If you get this column emailed automatically, you get the “early edition,” when I click publish.  Invariably, I then realize I’ve misspelled something . . . “piqued” when I meant “peaked” . . . and in redoing it I realize I could have better said something else, so I tinker . . . and then maybe I boldface parts of an except to help guide a busy reader’s eye . . . and then I click update, so at least those who come here manually get the better version.  I don’t resend the email because I can’t figure out how; and because even if I could, I wouldn’t want to clutter your inbox.  (In an emergency, if I’ve REALLY screwed it up, I would re-post altogether; but that’s different.)  In case you ever want to forward a post, the online version will always be the better one.  As yesterday’s — renamed “Fundamental Premises” — was.

(Overnight, I even figured out how to insert the photo — in case you’ve never seen what can be done with bathroom tissue and an exhaust grate at one a.m. on Barcelona’s Gran Via in the drizzle.)


Chip Ellis:  “I highly recommend that you use the PocketGuide App for iPhone.  I used it last year when in Barcelona (other cities also available). Download next time you have WiFi service.  PocketGuide gives you walking tours of the city as if you are in a museum with a headset.  The GPS feature always knows where you are and describes buildings and sites as you approach. It also has a public transportation map feature to get you where you need to go.  The GPS worked on my phone even though I had no Verizon international data or phone service. I had no data or phone charges.”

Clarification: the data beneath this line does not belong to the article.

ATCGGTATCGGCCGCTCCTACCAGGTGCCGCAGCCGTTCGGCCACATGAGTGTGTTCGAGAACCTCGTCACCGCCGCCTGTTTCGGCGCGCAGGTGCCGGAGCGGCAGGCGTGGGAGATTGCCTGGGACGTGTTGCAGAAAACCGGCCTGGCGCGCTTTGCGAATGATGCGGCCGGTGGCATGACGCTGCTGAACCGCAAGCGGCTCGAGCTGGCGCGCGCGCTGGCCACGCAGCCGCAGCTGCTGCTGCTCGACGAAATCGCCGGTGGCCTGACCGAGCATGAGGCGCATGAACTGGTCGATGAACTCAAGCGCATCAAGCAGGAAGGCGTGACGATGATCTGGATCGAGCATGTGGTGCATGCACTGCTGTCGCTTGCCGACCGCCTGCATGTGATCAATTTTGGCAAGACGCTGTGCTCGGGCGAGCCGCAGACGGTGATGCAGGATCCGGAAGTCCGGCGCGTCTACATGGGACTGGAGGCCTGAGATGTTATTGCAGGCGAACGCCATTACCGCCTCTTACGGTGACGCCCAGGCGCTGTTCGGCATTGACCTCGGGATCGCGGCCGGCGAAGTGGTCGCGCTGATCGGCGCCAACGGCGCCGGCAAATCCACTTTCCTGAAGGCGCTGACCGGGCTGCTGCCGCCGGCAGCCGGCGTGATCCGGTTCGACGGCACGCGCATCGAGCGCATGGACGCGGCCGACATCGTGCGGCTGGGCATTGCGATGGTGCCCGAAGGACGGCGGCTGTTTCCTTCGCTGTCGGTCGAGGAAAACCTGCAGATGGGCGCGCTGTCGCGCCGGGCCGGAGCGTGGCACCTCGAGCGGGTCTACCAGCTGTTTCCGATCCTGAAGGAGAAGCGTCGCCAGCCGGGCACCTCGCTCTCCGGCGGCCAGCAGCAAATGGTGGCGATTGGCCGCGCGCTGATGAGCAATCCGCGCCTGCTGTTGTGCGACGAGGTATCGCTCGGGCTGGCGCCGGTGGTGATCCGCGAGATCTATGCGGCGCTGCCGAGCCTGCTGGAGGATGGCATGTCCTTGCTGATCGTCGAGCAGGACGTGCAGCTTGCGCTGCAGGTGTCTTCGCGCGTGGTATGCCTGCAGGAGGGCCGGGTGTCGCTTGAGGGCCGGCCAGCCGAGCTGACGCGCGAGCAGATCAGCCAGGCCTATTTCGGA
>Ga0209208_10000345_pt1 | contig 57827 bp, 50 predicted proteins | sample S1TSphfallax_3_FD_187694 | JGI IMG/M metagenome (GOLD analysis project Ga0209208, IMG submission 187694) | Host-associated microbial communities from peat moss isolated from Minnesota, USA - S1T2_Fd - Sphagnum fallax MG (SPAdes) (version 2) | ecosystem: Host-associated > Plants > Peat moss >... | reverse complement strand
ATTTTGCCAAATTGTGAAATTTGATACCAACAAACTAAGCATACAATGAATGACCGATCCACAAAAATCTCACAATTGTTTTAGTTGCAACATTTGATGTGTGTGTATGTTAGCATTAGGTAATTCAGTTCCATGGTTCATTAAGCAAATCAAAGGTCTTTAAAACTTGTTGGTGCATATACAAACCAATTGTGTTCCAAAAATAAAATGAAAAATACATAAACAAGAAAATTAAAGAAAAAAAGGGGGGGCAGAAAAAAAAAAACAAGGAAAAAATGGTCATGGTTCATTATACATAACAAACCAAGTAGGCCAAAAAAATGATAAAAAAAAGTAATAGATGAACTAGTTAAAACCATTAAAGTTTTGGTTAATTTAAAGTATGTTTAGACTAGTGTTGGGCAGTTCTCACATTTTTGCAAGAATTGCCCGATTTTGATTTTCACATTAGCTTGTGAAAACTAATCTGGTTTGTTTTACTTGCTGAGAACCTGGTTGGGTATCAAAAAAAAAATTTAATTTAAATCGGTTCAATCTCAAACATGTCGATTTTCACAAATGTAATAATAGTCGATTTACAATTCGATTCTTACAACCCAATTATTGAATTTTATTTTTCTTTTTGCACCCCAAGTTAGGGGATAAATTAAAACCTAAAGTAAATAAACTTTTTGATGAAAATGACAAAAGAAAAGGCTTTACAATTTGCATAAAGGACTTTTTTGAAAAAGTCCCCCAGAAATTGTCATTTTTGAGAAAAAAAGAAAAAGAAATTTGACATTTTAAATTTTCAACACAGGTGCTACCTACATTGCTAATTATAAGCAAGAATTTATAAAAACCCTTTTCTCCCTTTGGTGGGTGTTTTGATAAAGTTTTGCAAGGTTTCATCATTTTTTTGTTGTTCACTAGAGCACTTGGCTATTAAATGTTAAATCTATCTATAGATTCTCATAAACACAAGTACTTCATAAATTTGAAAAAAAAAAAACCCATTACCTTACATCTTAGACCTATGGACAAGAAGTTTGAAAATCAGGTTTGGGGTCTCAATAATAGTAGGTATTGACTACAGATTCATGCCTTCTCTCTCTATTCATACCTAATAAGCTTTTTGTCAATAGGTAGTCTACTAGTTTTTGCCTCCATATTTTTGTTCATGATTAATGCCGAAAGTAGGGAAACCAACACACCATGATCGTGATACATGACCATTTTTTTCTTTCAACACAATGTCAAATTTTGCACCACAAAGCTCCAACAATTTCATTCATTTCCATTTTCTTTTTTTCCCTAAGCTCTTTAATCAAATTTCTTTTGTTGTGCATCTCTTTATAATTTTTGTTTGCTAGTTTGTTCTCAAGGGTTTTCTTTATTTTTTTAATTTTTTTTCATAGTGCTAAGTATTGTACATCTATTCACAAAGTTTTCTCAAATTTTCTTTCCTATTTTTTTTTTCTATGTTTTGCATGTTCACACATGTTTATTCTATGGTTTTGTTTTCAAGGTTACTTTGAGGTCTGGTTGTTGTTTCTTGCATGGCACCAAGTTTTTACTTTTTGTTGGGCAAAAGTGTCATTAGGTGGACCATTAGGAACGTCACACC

Jeff:  “You wrote: ‘This is the ultimate conservative position: why should the government interfere with your freedom to marry the person you love?’  The ultimate libertarian position (which is what I think you meant to offer) is that government shouldn’t have anything whatsoever to do with a religious issue like marriage.”

☞ Not quite.  Civil marriage is not a religious issue.  No religious blessing is required or involved.  Just go down to the taxpayer-funded courthouse and get hitched, with all the mundane secular government-granted and enforced rights and responsibilities that entails.  Lots of atheists marry without having in any way to hide their atheism.

But I do see that “conservative” can be defined I more than one way – I chose conservative as in wanting a “small government” that doesn’t try to tell you how to live your life.



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